and the lonely people shout,
“where is her face, the one we love,
that she kept in the jar by the door?”
The cellos start playing discordant notes.
The singers stop singing their songs.
The erections fall flaccid and begin to drool.
Eleanor says, “I gave that face to the river,
where it was eaten by silver fish
who often mistake masks for food.”
The vultures skulk in their feathery scarves,
squawking incoherent cries into their wings,
jealous of another missed meal.
Eleanor smiles and invites them to her divorce,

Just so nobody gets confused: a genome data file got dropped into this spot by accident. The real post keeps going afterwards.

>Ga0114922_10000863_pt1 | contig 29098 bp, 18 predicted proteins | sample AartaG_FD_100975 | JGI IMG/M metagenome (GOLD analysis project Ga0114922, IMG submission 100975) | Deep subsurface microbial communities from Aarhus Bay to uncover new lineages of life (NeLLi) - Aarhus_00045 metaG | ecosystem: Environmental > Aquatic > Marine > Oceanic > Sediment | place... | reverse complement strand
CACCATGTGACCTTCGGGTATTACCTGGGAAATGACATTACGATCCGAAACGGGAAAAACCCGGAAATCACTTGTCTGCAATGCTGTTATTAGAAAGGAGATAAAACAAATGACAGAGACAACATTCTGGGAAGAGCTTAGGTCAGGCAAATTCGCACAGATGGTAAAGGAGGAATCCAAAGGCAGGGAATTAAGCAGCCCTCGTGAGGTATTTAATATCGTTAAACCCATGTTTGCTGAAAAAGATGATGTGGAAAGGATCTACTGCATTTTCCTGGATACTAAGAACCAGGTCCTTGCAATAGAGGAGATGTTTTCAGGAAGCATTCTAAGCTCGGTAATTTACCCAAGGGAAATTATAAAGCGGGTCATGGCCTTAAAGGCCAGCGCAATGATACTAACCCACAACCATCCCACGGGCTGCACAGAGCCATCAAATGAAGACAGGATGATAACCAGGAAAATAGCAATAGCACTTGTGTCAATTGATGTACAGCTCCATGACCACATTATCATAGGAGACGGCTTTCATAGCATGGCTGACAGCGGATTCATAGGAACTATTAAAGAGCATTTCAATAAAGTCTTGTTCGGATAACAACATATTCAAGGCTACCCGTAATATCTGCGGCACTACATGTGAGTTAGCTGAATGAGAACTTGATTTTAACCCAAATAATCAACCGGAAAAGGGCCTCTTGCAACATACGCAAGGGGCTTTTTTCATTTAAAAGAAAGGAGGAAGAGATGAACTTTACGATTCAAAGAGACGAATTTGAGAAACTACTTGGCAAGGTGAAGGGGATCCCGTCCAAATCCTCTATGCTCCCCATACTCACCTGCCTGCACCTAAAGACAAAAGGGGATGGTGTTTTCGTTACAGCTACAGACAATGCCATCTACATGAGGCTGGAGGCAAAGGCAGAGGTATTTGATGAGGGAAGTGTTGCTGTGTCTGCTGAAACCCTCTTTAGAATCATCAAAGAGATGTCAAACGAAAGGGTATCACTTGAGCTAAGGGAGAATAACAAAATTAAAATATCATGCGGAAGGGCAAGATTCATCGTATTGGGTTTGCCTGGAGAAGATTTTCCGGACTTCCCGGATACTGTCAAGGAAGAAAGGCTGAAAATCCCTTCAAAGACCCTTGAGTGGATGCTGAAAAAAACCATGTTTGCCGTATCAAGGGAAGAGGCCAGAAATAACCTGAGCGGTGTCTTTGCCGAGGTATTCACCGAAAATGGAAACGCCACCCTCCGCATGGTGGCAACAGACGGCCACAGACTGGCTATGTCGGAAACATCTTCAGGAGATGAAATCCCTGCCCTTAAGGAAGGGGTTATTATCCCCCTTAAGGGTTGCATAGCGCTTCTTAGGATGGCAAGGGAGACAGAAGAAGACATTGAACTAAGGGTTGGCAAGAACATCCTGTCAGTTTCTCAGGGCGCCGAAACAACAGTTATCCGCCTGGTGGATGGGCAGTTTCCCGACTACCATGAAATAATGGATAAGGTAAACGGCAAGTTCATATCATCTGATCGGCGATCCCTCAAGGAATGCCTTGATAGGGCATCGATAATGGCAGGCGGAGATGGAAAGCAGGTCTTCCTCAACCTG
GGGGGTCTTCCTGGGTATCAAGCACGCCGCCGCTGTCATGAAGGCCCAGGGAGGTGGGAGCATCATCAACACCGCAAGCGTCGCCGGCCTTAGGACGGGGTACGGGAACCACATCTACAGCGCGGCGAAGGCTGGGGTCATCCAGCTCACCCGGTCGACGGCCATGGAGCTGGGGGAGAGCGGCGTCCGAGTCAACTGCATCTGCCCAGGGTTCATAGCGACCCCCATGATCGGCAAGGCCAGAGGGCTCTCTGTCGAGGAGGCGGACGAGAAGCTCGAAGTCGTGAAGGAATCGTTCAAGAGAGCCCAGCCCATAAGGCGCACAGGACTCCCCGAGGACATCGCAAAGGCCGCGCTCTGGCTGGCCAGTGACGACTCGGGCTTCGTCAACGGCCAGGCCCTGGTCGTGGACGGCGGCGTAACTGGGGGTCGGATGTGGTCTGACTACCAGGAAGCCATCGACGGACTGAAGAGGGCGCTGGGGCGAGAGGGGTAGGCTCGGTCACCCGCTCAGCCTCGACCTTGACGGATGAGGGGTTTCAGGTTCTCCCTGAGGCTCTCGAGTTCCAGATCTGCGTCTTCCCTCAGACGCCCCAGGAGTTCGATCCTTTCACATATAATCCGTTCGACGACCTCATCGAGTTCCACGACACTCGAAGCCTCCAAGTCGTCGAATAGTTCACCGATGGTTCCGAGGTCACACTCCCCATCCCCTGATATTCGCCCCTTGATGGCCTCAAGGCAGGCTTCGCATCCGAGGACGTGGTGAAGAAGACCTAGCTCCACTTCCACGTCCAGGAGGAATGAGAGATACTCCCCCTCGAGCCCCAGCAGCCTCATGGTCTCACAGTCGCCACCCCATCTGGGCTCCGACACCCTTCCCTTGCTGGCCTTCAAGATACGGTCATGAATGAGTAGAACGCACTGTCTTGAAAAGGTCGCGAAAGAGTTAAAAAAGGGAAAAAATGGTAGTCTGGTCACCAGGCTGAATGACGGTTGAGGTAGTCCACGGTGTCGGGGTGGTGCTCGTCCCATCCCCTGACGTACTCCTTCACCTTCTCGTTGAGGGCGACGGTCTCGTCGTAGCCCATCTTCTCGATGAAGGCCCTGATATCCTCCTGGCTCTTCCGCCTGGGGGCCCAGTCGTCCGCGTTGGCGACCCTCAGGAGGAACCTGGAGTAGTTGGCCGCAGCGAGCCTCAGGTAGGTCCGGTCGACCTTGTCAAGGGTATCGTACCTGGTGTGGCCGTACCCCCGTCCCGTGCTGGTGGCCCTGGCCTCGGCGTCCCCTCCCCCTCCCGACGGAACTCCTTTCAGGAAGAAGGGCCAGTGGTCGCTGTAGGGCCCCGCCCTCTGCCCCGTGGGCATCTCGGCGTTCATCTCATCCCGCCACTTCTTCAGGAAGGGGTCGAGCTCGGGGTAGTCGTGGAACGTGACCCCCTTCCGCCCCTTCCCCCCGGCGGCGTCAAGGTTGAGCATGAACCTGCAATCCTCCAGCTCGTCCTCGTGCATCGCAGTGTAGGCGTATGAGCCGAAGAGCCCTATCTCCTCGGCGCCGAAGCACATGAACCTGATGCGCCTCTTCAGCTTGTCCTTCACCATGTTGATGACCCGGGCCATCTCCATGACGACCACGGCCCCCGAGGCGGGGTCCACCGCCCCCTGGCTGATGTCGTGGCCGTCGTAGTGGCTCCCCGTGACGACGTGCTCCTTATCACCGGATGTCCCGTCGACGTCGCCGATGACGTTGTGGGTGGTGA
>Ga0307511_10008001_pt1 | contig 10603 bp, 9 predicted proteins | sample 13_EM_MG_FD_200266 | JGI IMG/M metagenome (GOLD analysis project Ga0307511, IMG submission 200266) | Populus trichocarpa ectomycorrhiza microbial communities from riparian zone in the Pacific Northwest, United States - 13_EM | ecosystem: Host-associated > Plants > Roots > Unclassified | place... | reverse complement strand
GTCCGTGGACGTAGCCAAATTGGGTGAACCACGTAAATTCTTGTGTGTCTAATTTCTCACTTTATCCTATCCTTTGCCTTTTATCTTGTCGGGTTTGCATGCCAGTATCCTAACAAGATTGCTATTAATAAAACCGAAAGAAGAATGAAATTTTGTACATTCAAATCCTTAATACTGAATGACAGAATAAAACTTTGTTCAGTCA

her eyes like thin blue curtains
pulled over the windows of a church.
The lonely people run
and jump into the river,
forgetting to take off their clothes.
Eleanor throws some rice to the crows,
saying, “Don’t worry. Time still ticks
the same in my bones.”
Jay Sizemore dropped out of college and has since sold his soul to corporate America. He still sings in the shower. Sometimes, he writes things down. His work has appeared online and in print with magazines such as Rattle, Prick of the Spindle, DASH, Menacing Hedge, and Still: The Journal. He’s never won any awards. Currently, he lives in Nashville, TN, home of the death of modern music. His chapbook Father Figures is available on Amazon.